Binance and its CEO Changpeng Zhao were on the receiving end of some harsh criticism this weekend as the platform announced that it was delisting 20 recently added FTX leveraging pairs, citing a “lack of understanding of how leveraged tokens work”. The short-lived addition has seen users lose thousands of dollars in the space of a few weeks and led to a slew of complaints, causing the platform to act and axe the tokens.
#Binance Will Delist All FTX Leveraged Tokens
From now until the delisting time you can:
– Trade out existing positions.
– Continue holding and be credited the equivalent value of your holdings in BUSD at the time of delisting.
— Binance (@binance) March 28, 2020
Binance Blames Users
Binance announced the delisting of the 20 leverage trading tokens on Saturday less than three weeks after they were introduced, seemingly laying the blame at the feet of users:
Due to lack of understanding of how leveraged tokens work by many of our users, Binance has decided to delist all existing FTX leveraged tokens and corresponding trading pairs, and will stop trading at 2020/03/31 10:00 AM (UTC).
The tokens, which were created by cryptocurrency derivatives exchange FTX, allow users to engage in a form of leverage trading without having to take on margin trading risk. Binance added BNBBULL and BNBBEAR options to their platform in March 11 and eventually extended the offering to another 18 pairs, giving users the chance to long and short a whole variety of tokens.
However, Binance says that users had failed to realize that the dollar value of their trade could drop even if the value of the BULL/BEAR tokens regained their value regained after a fall. This likely left the customer service team experiencing a sudden influx of angry users, which had led Zhao to make this decision.
CZ Gets the Blame
The reaction the announcement was far from positive, with many people citing money they have lost on the enterprise:
i boguth BNBBULL at $530 while BNB was $16 but when BNB reaches $16 again, BNBBULL only will hit $120-130 which means you stole my $400. Binance has become center of fraud and modern theft. I want my $530 back ?????
— Takeshi Katsuro (@takeshikatsuro) March 28, 2020
Bad decision. I don’t understand that since people don’t understand, delist them. Well people don’t understand #bitcoin and #crypto either. Will you delist everything? @cz_binance @SBF_Alameda @FTX_Official
— Hemendra Singh (@hem0310) March 28, 2020
Following the backlash, Zhao took to Twitter to try and explain the decision and the token dynamics, albeit a little too late:
They are not designed for long term holding. They devalue over time when markets (underlying assets) fluctuate back and forth.
The main reason for delisting is that too many users don’t understand them.
— CZ Binance ??? (@cz_binance) March 28, 2020
He went further in a series of Tweets later in Saturday, ending on a somewhat fractious note:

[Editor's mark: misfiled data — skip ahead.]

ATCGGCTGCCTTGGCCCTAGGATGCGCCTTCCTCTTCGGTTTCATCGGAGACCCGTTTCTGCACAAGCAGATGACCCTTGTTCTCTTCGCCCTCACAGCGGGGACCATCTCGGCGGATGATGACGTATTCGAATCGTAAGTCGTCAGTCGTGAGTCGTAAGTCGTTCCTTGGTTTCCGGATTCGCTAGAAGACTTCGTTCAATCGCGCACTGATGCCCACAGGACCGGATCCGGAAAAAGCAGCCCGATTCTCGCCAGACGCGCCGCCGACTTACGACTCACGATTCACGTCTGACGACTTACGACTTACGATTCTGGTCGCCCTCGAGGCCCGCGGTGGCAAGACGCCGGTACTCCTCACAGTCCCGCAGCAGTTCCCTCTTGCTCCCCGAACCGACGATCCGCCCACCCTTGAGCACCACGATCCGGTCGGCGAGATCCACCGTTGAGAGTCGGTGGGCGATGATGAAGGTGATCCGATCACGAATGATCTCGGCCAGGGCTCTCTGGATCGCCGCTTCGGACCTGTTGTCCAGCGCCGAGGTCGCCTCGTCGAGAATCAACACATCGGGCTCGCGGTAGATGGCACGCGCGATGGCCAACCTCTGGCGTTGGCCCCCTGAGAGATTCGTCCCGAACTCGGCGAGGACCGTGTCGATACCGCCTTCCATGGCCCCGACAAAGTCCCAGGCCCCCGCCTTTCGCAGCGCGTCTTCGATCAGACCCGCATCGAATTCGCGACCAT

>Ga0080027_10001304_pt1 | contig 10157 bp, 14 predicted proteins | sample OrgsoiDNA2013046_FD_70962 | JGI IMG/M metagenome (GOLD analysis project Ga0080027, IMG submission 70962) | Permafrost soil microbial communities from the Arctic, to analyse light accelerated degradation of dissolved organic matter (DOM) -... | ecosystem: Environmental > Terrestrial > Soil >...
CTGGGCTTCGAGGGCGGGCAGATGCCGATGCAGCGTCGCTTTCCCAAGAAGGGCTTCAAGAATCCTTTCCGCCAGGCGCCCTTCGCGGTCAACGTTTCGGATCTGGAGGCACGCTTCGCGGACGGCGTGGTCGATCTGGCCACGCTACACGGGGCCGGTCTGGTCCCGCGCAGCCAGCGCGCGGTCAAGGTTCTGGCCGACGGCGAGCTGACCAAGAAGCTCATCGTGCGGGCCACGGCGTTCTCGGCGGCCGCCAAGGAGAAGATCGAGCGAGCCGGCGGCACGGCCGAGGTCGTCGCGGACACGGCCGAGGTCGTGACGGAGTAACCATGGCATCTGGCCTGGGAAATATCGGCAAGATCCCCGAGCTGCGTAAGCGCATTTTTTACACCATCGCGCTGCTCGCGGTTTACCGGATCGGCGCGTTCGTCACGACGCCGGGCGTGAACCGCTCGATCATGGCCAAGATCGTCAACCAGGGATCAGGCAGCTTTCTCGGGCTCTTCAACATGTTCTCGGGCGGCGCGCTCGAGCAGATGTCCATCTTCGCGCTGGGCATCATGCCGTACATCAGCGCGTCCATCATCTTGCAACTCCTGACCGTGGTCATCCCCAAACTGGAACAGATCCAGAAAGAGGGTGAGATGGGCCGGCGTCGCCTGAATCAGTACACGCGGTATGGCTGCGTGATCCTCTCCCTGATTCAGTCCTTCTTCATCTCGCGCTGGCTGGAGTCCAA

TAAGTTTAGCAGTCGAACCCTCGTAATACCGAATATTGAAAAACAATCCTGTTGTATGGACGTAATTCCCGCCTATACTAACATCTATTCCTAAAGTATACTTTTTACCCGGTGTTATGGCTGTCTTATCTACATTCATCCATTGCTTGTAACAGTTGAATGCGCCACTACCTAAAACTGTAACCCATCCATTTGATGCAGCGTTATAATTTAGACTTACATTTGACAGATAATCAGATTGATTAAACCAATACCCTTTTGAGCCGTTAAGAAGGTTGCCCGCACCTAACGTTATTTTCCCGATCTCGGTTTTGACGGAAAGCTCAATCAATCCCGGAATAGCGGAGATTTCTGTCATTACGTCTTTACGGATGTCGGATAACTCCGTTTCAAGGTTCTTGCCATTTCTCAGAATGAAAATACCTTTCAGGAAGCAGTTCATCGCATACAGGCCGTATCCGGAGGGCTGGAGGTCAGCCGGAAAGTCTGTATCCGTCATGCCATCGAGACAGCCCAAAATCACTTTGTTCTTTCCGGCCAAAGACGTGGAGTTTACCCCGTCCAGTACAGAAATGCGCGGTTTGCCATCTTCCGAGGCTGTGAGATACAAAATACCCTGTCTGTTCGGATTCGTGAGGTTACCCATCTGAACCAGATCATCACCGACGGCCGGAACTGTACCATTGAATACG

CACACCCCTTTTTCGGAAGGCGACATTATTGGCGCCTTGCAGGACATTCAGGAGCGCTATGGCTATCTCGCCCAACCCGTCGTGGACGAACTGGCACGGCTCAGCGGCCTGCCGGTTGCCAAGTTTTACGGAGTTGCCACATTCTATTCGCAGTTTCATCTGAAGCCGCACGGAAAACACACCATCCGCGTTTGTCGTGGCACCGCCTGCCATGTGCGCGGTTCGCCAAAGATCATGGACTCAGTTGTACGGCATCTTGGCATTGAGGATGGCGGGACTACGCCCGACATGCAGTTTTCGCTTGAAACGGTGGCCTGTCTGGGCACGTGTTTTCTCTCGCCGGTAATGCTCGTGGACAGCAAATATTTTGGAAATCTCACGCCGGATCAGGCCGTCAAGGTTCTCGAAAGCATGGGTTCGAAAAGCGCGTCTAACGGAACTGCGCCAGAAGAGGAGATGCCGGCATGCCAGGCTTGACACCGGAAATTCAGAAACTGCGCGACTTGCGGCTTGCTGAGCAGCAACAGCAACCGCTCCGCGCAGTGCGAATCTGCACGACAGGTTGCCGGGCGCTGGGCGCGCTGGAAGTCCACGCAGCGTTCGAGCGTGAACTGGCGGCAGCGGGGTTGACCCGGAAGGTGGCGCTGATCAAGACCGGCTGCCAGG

This final comment smacks of Zhao losing patience and letting his customer friendly veneer slip. The fact that Binance is blaming its user base for the entire episode represents a new low in what has been a torrid nine months for the platform and Zhao himself.
While Zhao and Binance may have messed up in the way they communicated their decision,, they are actually correct in many ways. Binance did produce a lengthy explainer guide on leveraged tokens, but the reality is that most people likely found it too cumbersome to read and just went ahead and bought the tokens. Then when they inevitably lost money they complained to Binance, who soon began to realize that people didn’t know what they were doing with the tokens, and rather than make further efforts to educate them, sacked off the whole thing.
No Such Issues for FTX
FTX, the exchange that first launched the concept of a leverage token, has a much more specialized user base who are well aware of the concept of margin trading and can readily adapt to new iterations of it. Binance however is more of a retail exchange where users are less savvy, and so it is no surprise that people jumped into the tokens before reading the admittedly lengthy educational material.
Some blame could perhaps be levelled at Binance for not making the dangers clear enough or the guide a little less onerous, but at the end of the day it is up to the users to educate themselves on the whys and wherefores of new products before jumping into them. To put this into context, FTX seems to have had no issue with the BEAR/BULL tokens on the platform, largely because their users are more educated in the concept.
Hopefully the experience has taught Binance that it has to understand its customer base better before launching new products, and equally has taught people to educate themselves before engaging in such products. In all likelihood however, this is unlikely.